Many have claimed to have the feeling that someone is running past them on the stairs in the Fairmont Hotel. Investigators wonder if it could be the energy of Rowan running from the hotel after killing a man and accidentally shooting himself.
The Adams House
W.E. Adams lost his wife, daughter and infant granddaughter within 48 hours in 1925. In 1927, he remarried to Mary Vicich, 44 years his junior. On June 16, 1934, W.E. Adams died in the home. Soon after, Mary Adams closed the home and made comment to friends the home is haunted. The Adams House remained vacant for more than 50 years.
Past claims of activity have included people hearing voices coming from other rooms in the house, very much like a party; hearing footsteps; seeing a tall shadow of a man in an upstairs bedroom window; a past employee seeing the apparition of W.E. Adams; an employee witnessing the rocking chair in Mary’s room rocking; hearing footsteps coming up the back steps.
During their investigation, Black Hills Paranormal officials did, in fact, hear footsteps on the stairs, saw shadow figures, had the experience of being touched, hearing doors slamming, voices and whistling and documented numerous EVPs.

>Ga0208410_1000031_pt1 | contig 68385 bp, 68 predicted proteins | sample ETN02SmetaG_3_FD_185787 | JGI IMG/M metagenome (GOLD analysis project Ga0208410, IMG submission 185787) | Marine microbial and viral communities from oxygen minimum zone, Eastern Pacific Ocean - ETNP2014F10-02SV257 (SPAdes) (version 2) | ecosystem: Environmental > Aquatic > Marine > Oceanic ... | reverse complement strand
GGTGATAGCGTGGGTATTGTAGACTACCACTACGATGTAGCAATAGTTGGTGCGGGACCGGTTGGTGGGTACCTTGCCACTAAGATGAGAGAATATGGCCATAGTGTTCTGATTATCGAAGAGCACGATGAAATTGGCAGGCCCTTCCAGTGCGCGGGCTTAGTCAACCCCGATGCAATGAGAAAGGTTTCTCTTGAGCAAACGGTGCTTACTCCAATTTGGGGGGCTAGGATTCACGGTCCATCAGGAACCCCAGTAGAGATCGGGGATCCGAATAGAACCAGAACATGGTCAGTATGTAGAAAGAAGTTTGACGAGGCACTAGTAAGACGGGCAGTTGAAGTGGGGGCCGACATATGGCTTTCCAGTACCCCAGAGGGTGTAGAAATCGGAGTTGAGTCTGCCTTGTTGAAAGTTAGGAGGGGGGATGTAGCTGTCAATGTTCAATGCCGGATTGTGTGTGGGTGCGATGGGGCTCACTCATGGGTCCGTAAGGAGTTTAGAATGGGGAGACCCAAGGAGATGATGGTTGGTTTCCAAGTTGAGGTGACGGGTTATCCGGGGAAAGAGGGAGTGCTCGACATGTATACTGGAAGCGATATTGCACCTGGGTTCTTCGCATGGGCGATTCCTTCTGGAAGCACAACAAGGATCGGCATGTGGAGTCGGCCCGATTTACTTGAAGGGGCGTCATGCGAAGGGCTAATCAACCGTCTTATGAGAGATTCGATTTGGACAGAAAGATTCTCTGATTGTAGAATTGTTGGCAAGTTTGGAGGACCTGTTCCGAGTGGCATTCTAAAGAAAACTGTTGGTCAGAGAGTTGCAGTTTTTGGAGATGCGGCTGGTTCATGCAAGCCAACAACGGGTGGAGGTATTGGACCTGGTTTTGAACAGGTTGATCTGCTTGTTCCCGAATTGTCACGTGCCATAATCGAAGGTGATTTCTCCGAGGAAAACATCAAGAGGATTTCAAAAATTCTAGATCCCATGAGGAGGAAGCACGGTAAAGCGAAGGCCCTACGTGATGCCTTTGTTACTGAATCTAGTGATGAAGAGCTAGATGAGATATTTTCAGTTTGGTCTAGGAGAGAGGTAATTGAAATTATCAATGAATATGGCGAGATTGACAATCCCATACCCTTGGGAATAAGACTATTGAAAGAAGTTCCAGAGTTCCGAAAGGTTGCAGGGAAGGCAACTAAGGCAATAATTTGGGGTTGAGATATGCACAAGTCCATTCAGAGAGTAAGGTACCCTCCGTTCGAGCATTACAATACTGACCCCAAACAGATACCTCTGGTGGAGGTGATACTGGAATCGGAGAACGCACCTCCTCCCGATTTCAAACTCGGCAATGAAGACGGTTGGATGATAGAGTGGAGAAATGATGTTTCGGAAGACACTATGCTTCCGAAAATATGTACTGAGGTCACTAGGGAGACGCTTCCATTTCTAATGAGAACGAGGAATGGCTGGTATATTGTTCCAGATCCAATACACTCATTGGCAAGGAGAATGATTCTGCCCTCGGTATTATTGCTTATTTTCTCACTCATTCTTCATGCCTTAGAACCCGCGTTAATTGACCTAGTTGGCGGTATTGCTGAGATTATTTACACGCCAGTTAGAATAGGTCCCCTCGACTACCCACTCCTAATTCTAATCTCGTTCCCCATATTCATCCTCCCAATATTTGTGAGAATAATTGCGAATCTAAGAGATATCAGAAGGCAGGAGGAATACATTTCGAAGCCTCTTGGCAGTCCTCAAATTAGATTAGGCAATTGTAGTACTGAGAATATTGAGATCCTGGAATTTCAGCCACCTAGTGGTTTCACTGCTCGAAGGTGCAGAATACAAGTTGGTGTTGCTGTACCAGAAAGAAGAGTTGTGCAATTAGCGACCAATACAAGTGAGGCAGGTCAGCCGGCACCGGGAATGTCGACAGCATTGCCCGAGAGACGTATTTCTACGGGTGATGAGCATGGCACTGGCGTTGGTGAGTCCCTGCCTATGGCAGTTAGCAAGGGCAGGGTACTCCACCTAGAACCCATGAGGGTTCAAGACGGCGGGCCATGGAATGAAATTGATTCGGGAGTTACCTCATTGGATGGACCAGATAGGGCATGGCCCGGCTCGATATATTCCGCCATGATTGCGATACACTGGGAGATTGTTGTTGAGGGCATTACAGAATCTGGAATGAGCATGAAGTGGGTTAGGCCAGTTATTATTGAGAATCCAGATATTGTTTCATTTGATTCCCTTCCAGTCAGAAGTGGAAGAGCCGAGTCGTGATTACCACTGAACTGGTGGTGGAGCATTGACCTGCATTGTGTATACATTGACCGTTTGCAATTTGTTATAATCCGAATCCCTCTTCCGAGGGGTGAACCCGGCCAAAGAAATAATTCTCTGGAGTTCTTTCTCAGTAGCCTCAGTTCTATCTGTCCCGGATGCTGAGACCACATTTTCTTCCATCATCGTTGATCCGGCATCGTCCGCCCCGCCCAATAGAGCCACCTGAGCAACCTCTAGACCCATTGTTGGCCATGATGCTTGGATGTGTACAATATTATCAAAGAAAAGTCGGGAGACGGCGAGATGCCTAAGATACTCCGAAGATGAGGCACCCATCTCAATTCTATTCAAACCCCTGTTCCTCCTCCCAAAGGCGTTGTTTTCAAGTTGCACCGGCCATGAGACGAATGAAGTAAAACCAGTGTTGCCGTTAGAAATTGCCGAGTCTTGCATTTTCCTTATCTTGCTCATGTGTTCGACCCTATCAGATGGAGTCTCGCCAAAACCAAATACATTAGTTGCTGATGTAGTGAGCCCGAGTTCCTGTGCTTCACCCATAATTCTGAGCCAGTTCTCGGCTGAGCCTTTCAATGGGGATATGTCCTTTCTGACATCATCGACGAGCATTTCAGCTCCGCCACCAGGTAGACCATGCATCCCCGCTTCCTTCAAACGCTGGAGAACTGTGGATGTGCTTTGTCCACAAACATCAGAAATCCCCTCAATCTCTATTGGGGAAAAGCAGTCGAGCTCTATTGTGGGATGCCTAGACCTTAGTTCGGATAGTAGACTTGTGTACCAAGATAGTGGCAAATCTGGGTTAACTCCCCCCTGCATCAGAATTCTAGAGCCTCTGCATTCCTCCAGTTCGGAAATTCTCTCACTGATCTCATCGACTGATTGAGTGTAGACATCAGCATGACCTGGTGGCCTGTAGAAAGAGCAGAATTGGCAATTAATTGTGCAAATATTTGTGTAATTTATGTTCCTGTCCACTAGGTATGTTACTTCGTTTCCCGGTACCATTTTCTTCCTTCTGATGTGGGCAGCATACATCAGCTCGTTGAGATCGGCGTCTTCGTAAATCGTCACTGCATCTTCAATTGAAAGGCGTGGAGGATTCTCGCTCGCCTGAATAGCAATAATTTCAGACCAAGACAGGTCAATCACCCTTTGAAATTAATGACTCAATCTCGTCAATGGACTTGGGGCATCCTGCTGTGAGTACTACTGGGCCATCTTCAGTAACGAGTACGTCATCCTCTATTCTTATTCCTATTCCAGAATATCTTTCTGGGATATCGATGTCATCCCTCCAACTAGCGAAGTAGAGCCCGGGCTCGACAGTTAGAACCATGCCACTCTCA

While in the house, Shadley heard three footsteps, felt someone walk right up behind him and when he turned around, no one was there.
“I tried to debunk it, but I couldn’t,” Shadley said.
Investigators also experienced being touched, with a shirt sleeve tugged and the feeling of a hand cradling an elbow.
Wennes heard someone whistle, so he echoed back.
“The whistling responded,” he said.
On the steps to the smoking room, an EVP captured what sounded like children playing.
Another EVP revealed a woman screaming what sounded like, “Fire!”
In the library Shadley and Wennes both saw a shadow figure.
EVP clips played back by Black Hills Paranormal Investigators reveals a male voice shouting, “Hey!” as well as a woman humming in Lucille’s room.
“This is a man who went through a lot of pain,” Shadley said. “You have to take into consideration the energy of the people who were once here.”
“Whatever I’ve experienced, it’s never been something malevolent,” Shadley said. “Frankly, I’m still waiting for the day I walk around the corner and see something standing there.”
Shadley and Wennes recently released their book entitled, “Haunted Deadwood, A True Wild West Ghost Town.”